Sparks: You know, it’s the craziest thing. Here I am, let me give you my credentials. I went to University of Washington; I got a degree in business economics. IBEW Local 112, I got electrical training, journeyman wireman. I got my business license, which is electrical administrators for the State of Washington when I started working. So you look at all of my credentials, you say, this guy can go in, and he can get a job anywhere he wants to, based on his past performance. You know, if you look at my application for the companies that I applied for—which, I just found this out recently, and it kind of pisses me off—which is a good deal, I guess, I shouldn’t complain. But instead of going in and hiring me based on my credentials, based on the skill level that I had, they brought me in as an equal opportunity employee, as a special employee. And to me, because I’ve always been a competitor my whole life, I’m thinking, why you got to bring me in that way, instead of bringing me in just normal? So that kind of insulted me, yeah.

Franklin: Right, because that idea is to counteract the bias inherent in hiring and to get us to a world that would be strictly merit-based, that’s the ideal. Even though it doesn’t exist. But you’re saying, I’m coming in under merit, but we’re so far away from that for blacks, that you’re going to bring me in under equal opportunity.

Sparks: Equal opportunity employee. And I looked at that—because I’ve been a competitor. I was a national wrestling champ coming out of high school. I went to University of Washington, I went to NCAAs and I wrestled and I competed at that level. So then to say, you got to change the playing ground for me to get hired, it blew me away. Yeah, blew me away. But anyway, those are some of the things that, because we are in the state of Washington, it’s the unspoken things. And I found this out after about two, three years ago, when I was looking at some of my forms that had the special Affirmative Action stamp on it. And I’m thinking, affirmative action? And the amazing thing about it is that after I’d worked there, and that’s one of the things that I was going to show you, is the accomplishments that I have received after I got there. From EFCOG, which is one of the biggest DOE operations out there, they gave me a special award. They take me to Washington, DC and I got the DOE Secretary appreciation award. So that affirmative deal on my application just blew me away. But anyway.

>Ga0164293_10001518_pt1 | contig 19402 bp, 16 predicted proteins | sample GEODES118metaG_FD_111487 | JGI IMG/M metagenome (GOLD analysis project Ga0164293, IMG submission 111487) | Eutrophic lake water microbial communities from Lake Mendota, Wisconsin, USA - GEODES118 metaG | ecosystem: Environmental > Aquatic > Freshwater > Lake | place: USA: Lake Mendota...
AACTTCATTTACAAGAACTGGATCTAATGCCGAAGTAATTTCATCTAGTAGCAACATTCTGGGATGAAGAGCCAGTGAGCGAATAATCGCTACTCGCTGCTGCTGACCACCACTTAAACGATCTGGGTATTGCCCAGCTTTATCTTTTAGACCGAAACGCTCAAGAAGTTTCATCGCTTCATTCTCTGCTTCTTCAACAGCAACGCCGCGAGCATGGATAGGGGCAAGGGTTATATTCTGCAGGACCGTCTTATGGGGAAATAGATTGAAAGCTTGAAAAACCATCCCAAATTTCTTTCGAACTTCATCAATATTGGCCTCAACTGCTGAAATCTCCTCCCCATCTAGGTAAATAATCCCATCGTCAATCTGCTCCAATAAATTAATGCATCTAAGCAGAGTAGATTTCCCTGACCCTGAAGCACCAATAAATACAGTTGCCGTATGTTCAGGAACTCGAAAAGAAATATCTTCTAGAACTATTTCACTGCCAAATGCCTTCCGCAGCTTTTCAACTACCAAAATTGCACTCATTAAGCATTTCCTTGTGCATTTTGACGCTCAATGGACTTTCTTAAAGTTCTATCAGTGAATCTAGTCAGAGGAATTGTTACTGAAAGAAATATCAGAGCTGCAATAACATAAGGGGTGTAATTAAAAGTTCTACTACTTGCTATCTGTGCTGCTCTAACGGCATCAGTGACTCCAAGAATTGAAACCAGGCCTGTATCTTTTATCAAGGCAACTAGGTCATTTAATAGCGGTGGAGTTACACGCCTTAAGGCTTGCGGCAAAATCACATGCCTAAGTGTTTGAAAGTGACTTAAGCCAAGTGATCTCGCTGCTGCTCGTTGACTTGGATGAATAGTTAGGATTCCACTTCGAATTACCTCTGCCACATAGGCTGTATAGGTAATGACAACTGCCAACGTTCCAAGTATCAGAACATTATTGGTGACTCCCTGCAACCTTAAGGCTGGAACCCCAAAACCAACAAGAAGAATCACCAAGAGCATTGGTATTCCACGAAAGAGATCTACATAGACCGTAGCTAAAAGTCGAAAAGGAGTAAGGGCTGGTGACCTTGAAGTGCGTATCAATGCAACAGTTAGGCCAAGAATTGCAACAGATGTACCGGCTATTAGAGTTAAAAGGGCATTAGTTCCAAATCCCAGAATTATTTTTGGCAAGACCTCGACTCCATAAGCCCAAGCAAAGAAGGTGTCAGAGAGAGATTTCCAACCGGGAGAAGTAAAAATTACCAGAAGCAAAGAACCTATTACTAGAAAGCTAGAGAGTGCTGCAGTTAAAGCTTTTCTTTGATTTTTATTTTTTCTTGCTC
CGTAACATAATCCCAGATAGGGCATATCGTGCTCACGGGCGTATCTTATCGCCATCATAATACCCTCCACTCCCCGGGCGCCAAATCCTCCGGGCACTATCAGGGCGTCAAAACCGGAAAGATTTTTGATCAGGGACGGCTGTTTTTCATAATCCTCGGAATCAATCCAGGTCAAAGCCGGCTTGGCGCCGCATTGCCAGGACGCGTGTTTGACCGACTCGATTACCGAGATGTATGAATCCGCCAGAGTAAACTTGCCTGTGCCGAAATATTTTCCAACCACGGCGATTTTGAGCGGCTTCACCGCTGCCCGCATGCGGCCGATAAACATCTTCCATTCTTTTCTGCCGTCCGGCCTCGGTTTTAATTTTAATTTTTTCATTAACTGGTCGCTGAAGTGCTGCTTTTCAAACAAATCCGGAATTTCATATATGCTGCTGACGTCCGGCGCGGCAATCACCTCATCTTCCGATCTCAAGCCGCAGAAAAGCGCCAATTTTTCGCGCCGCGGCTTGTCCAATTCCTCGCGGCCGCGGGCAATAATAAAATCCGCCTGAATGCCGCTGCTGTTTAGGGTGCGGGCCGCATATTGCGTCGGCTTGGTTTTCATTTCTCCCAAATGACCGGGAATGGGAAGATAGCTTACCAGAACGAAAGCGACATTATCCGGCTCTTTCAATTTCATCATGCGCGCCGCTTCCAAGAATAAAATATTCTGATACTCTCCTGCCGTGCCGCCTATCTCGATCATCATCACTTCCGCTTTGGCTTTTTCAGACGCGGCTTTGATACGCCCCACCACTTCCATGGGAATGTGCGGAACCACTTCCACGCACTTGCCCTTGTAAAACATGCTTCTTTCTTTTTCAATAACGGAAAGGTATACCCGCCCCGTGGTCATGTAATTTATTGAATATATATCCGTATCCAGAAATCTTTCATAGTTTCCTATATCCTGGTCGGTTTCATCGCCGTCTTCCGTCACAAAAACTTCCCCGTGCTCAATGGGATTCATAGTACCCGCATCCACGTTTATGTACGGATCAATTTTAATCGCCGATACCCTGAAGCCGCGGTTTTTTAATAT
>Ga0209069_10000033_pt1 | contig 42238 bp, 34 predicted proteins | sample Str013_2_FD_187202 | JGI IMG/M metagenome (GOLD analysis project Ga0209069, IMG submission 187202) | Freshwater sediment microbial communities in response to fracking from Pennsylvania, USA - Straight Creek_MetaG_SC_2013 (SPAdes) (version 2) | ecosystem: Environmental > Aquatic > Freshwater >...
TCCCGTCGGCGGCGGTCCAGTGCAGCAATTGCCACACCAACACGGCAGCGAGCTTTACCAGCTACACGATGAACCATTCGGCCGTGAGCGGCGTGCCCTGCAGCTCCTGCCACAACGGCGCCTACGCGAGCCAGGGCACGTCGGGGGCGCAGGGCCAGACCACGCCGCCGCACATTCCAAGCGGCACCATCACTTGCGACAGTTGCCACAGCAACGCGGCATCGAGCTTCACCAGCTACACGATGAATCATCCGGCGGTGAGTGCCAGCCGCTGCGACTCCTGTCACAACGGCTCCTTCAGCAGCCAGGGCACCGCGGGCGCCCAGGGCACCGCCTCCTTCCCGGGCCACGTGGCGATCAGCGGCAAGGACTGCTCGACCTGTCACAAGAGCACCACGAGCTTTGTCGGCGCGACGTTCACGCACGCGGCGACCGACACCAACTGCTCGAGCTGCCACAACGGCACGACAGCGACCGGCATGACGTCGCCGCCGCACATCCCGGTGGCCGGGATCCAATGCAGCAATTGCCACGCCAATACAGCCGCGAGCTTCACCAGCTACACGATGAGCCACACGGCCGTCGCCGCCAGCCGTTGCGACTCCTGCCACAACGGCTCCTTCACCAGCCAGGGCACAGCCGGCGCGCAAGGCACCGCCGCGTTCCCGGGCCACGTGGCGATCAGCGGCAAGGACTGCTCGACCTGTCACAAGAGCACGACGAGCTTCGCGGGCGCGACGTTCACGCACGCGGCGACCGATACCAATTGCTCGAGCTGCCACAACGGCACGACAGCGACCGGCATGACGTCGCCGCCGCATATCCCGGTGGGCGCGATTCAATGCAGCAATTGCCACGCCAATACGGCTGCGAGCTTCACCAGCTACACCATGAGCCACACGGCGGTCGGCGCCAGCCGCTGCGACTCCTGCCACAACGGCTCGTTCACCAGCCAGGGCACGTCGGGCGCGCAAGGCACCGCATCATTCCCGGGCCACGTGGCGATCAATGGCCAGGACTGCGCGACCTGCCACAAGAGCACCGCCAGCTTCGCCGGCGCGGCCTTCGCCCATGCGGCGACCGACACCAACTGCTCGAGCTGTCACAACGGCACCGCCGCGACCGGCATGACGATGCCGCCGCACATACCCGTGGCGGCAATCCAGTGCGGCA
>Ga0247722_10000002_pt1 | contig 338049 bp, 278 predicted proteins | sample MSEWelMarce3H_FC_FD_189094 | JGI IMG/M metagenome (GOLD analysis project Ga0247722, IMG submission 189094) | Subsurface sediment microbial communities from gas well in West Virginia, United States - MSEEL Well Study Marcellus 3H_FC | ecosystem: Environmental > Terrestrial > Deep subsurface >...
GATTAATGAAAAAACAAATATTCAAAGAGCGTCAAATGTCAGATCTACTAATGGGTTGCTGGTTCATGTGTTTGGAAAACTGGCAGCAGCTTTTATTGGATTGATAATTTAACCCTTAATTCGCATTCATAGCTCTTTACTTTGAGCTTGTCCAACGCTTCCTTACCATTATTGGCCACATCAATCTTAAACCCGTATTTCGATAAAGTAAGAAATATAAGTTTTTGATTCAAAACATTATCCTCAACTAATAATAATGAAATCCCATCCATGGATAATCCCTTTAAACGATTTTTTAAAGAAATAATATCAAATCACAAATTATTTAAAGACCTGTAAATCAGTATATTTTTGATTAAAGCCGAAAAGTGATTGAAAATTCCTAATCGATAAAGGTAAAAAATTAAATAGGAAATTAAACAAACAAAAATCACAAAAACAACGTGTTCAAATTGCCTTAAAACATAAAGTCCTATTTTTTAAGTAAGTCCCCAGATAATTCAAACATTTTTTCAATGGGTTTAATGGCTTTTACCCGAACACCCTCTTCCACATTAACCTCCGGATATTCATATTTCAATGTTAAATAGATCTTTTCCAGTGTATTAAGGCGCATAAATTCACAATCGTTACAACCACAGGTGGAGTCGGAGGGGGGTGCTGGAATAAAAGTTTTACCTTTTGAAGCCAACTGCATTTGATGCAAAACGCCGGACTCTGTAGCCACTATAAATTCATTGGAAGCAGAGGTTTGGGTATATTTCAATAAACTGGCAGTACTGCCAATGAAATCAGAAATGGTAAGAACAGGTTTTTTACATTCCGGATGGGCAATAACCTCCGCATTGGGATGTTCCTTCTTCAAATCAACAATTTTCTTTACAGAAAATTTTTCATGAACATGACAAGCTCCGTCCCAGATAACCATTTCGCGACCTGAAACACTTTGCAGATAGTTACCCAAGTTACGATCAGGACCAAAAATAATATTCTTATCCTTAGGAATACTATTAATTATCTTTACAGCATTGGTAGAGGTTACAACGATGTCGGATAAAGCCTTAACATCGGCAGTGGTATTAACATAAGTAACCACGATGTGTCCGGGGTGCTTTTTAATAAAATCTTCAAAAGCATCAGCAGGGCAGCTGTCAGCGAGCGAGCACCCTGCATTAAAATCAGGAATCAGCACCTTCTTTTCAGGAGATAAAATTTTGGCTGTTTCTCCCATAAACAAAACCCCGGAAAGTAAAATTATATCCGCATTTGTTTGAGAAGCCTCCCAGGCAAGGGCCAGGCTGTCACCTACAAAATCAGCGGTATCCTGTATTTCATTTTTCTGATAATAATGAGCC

Franklin: That’s interesting, though, because it seems like one could still argue that without that program you might not have been hired at all. Right? I mean, because that was set up to—because blacks weren’t being hired on merit to begin with.

Sparks: You’re correct. If that had not existed, I would not have been hired. But to me, that’s a slap in the face. You bring in a man who meets all the merits, but he’s not given the opportunity because of the color of his skin. But if I hadn’t have gotten hired, I would have been successful anyway. Because I would have just stepped out on my own and probably become a contractor. Which was what I did. But anyway, that’s just a twist.

Franklin: That’s an interesting wrinkle into the whole thing. In what ways did the security and/or secrecy at Hanford impact your work or daily life?

Sparks: Hm! Even after, like you say, after the early ‘40s and stuff, there was still a lot of proprietary type of things at the Hanford Site and a lot of secrecy. Because a lot of work we was doing was still with—you couldn’t go out—I can’t share right now on this some of the things that I do. So it’s still—it’s not the fact that we building the bomb, but it’s fact that we have companies that we’re working for that were proprietary type of stuff. I can’t just go in and take a picture and give it to you and you show it on this. So the secrecy is still there. But it’s just for other reasons.